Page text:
Let's pick up right where we left off with the first part:
Unfortunately, there are a lot of opinions out there that don't even come close to resembling fact. The internet is especially full of well-intentioned, yet improperly informed opinions, when it comes to firearm laws. This is why it is necessary to get your information straight from the horse's mouth. Even police, a lot of the time, don't know the law – which is why they are police officers and not attorneys.
Here is an example of some bad info I came across on the World Wide Web: I was on a well-known PA state gun forum not too long ago, and the original post asked if it was okay for a husband to buy a handgun and give it to his wife. After some long-winded discussion, another commenter got completely off target by saying that the only time you need to go through an FFL dealer is when you're buying a new gun.
The state of the law in Pennsylvania is that all “firearms” purchases (typically meaning handguns) have to go through an FFL and the FFL must run both a NICS and PICS check except in the case of transfers between spouses or to transfers between a parent and child or to transfers between grandparent and grandchild. Specifically, it is the lawful duty of the FFL to include the following question and warning:
Are you the actual buyer of the firearm(s), as defined under 18 Pa.C.S. § 6102 (relating to definitions), listed on this application/record of sale? Warning: You are not the actual buyer if you are acquiring the firearm(s) on behalf of another person, unless you are legitimately acquiring the firearm as a gift for any of the following individuals who are legally eligible to own a firearm: (1) spouse; (2) parent; (3) child; (4) grandparent; or (5) grandchild.
So although the answer was correct that no FFL is needed in that specific context (i.e., handgun bought as a gift for a spouse), the overarching advice in that internet discussion that it is only the purchase of a new handgun where an FFL is needed is dangerously false. The commenter continued to say that anyone can sell a used handgun to anyone they want, even Joe Schmo down the street without using an FFL. Of course, in Pennsylvania, this is false and he was corrected before bad advice was taken as the law.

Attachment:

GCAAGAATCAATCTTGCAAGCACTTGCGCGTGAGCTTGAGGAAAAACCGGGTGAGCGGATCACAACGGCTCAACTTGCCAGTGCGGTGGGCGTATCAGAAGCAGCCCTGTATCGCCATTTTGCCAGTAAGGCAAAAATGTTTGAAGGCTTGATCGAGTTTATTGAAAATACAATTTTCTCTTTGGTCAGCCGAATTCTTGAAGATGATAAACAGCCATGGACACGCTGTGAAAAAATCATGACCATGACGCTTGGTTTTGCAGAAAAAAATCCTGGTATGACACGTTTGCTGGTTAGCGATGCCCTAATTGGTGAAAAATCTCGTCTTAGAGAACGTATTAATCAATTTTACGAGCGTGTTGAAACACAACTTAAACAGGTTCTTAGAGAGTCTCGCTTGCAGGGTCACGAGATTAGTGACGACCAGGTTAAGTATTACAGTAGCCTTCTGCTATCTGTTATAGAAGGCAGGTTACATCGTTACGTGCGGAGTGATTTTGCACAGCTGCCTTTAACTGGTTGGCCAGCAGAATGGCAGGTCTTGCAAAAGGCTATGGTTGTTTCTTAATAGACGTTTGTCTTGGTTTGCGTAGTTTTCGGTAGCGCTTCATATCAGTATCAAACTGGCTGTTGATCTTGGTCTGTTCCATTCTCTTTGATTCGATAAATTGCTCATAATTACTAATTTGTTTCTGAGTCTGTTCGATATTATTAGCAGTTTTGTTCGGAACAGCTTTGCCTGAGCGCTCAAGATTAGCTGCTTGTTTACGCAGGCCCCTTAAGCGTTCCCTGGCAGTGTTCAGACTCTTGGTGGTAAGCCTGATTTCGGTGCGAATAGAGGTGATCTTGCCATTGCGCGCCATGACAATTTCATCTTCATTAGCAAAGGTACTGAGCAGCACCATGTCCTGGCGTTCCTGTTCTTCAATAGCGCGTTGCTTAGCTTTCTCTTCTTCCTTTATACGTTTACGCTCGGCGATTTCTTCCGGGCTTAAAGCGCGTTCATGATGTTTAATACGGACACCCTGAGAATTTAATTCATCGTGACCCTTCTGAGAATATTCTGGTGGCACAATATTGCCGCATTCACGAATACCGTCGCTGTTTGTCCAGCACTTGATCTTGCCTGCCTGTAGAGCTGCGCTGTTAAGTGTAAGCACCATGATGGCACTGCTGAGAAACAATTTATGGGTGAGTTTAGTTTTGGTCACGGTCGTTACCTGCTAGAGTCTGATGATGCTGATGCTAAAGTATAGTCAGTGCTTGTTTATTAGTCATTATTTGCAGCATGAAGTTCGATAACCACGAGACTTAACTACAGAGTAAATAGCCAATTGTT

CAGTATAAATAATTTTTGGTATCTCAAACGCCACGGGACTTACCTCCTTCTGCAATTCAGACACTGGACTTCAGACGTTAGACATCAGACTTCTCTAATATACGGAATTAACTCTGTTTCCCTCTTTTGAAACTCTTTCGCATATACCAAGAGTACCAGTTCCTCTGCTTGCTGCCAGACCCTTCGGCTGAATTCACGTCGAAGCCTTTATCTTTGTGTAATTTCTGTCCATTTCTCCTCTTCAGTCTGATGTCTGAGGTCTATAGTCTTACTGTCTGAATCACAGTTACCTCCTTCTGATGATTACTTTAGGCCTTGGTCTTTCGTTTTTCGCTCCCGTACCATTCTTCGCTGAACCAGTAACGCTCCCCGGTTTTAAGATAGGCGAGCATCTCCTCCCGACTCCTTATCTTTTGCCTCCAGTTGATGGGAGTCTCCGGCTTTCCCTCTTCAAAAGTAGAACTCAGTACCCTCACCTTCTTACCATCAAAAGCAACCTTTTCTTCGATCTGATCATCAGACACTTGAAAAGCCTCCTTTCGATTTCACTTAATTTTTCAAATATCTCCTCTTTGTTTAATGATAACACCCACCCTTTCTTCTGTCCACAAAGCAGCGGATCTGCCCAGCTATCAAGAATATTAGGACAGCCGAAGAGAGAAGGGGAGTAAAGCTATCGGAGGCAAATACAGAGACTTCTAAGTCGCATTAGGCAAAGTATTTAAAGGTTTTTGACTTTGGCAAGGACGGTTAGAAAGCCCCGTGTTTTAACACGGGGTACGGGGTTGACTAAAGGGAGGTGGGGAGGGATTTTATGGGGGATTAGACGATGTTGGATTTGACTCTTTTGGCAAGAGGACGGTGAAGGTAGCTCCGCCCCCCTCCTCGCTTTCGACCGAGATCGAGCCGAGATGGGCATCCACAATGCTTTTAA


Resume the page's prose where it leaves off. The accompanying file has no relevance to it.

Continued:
This is just one example of bad gun law advice, and this type of junk is all over the Web. The best thing for you to do, is Google a gun law seminar in your area and learn as much as you possibly can in an attempt to separate fact from fiction.
So, what's the point? Well, listen. When one gun owner screws up, the media tries to make us all look bad. Each time someone goes on a shooting rampage, liberals try to make all gun owners look evil even though we know that isn't, in fact, the case. Knowledge is power. And when we can all be educated enough to know the gun laws, we'll all be that much better off.
Disclaimer: Please note that I am not an attorney. So, anything contained herein is not to be taken as legal advice. Rather, should you have any questions about anything stated in this article, you should consult an attorney or go to a gun law seminar put on by an attorney.